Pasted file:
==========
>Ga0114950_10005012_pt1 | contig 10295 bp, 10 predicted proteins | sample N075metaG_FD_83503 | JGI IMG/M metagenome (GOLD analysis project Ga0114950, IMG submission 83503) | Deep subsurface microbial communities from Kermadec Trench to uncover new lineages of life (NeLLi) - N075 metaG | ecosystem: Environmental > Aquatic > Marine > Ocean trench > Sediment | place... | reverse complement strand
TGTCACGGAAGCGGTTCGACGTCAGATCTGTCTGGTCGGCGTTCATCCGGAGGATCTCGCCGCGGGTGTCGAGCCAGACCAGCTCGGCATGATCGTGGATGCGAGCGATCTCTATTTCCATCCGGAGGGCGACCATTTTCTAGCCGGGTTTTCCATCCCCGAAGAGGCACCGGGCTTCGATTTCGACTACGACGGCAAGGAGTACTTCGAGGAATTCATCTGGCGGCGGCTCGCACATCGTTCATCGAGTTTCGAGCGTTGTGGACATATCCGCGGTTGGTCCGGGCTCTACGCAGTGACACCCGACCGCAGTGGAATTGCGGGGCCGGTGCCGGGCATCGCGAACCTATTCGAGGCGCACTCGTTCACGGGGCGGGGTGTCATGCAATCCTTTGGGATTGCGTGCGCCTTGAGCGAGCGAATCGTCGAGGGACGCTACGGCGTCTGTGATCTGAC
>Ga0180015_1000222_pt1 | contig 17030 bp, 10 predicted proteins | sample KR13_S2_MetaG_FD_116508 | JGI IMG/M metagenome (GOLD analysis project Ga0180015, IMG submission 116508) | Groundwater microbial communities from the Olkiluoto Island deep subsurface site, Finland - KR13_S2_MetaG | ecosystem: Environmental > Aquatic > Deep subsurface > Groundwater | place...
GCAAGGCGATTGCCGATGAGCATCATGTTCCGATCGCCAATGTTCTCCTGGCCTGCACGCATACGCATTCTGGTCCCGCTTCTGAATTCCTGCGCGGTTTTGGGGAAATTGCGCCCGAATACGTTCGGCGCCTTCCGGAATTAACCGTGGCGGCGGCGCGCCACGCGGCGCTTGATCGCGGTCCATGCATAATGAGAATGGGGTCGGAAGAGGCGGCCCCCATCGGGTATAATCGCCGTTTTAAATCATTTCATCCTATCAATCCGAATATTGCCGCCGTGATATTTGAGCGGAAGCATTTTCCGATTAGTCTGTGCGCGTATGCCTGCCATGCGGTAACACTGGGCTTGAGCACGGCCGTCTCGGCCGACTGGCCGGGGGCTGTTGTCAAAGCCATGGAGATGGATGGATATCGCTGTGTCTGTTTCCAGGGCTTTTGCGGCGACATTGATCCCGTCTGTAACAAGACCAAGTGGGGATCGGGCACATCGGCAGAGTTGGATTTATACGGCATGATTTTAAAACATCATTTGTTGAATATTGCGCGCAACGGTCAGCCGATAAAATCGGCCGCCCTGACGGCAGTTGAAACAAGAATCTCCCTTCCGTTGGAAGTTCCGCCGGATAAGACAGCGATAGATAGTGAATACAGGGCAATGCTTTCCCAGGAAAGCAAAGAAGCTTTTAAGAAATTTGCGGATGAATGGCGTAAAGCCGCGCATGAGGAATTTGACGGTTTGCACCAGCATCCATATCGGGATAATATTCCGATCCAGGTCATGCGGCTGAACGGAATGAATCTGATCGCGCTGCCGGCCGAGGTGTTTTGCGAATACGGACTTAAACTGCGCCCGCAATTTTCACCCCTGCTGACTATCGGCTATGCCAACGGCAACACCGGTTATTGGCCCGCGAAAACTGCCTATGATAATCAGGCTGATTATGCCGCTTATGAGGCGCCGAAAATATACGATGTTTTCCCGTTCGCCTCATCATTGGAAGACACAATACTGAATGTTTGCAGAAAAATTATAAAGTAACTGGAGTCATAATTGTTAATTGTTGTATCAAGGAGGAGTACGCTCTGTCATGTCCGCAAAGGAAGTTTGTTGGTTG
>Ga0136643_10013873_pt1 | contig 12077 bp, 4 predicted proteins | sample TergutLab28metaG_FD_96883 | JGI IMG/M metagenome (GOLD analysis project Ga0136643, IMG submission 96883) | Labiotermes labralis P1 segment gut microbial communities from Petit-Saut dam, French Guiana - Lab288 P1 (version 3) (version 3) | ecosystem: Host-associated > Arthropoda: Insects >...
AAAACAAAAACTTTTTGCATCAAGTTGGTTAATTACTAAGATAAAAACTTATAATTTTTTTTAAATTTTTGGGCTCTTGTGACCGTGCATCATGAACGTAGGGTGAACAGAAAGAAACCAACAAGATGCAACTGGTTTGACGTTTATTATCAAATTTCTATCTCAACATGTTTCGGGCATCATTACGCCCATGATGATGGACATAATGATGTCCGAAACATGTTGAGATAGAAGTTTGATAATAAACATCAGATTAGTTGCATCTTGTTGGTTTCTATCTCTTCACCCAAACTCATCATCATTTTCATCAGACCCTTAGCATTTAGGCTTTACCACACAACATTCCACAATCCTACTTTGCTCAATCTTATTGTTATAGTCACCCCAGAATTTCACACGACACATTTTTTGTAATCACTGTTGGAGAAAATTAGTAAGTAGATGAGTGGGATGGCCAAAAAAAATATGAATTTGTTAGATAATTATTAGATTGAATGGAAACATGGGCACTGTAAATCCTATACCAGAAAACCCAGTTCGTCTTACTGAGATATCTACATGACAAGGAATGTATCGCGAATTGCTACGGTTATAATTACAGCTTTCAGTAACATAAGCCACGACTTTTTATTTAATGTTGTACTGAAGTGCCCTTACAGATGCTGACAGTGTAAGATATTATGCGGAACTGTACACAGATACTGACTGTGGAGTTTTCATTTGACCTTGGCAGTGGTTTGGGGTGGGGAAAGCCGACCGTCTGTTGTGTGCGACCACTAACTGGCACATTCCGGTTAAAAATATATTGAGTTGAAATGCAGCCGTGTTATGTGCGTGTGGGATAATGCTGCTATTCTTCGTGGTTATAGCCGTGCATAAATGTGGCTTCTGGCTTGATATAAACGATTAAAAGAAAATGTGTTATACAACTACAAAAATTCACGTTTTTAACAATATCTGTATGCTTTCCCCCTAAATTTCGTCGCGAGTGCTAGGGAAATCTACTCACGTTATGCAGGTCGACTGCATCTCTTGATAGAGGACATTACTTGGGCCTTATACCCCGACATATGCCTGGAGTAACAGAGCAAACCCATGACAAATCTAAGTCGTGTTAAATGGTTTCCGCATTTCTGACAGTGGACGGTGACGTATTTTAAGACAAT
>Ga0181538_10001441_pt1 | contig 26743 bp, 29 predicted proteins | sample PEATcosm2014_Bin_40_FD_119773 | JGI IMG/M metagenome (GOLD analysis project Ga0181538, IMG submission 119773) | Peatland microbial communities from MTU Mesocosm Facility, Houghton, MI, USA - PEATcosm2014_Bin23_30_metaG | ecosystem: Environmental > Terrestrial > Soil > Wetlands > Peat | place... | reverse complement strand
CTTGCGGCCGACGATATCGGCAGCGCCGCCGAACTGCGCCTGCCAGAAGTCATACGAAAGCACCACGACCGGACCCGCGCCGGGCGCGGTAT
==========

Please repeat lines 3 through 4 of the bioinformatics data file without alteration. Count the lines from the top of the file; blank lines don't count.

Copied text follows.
>Ga0180015_1000222_pt1 | contig 17030 bp, 10 predicted proteins | sample KR13_S2_MetaG_FD_116508 | JGI IMG/M metagenome (GOLD analysis project Ga0180015, IMG submission 116508) | Groundwater microbial communities from the Olkiluoto Island deep subsurface site, Finland - KR13_S2_MetaG | ecosystem: Environmental > Aquatic > Deep subsurface > Groundwater | place...
GCAAGGCGATTGCCGATGAGCATCATGTTCCGATCGCCAATGTTCTCCTGGCCTGCACGCATACGCATTCTGGTCCCGCTTCTGAATTCCTGCGCGGTTTTGGGGAAATTGCGCCCGAATACGTTCGGCGCCTTCCGGAATTAACCGTGGCGGCGGCGCGCCACGCGGCGCTTGATCGCGGTCCATGCATAATGAGAATGGGGTCGGAAGAGGCGGCCCCCATCGGGTATAATCGCCGTTTTAAATCATTTCATCCTATCAATCCGAATATTGCCGCCGTGATATTTGAGCGGAAGCATTTTCCGATTAGTCTGTGCGCGTATGCCTGCCATGCGGTAACACTGGGCTTGAGCACGGCCGTCTCGGCCGACTGGCCGGGGGCTGTTGTCAAAGCCATGGAGATGGATGGATATCGCTGTGTCTGTTTCCAGGGCTTTTGCGGCGACATTGATCCCGTCTGTAACAAGACCAAGTGGGGATCGGGCACATCGGCAGAGTTGGATTTATACGGCATGATTTTAAAACATCATTTGTTGAATATTGCGCGCAACGGTCAGCCGATAAAATCGGCCGCCCTGACGGCAGTTGAAACAAGAATCTCCCTTCCGTTGGAAGTTCCGCCGGATAAGACAGCGATAGATAGTGAATACAGGGCAATGCTTTCCCAGGAAAGCAAAGAAGCTTTTAAGAAATTTGCGGATGAATGGCGTAAAGCCGCGCATGAGGAATTTGACGGTTTGCACCAGCATCCATATCGGGATAATATTCCGATCCAGGTCATGCGGCTGAACGGAATGAATCTGATCGCGCTGCCGGCCGAGGTGTTTTGCGAATACGGACTTAAACTGCGCCCGCAATTTTCACCCCTGCTGACTATCGGCTATGCCAACGGCAACACCGGTTATTGGCCCGCGAAAACTGCCTATGATAATCAGGCTGATTATGCCGCTTATGAGGCGCCGAAAATATACGATGTTTTCCCGTTCGCCTCATCATTGGAAGACACAATACTGAATGTTTGCAGAAAAATTATAAAGTAACTGGAGTCATAATTGTTAATTGTTGTATCAAGGAGGAGTACGCTCTGTCATGTCCGCAAAGGAAGTTTGTTGGTTG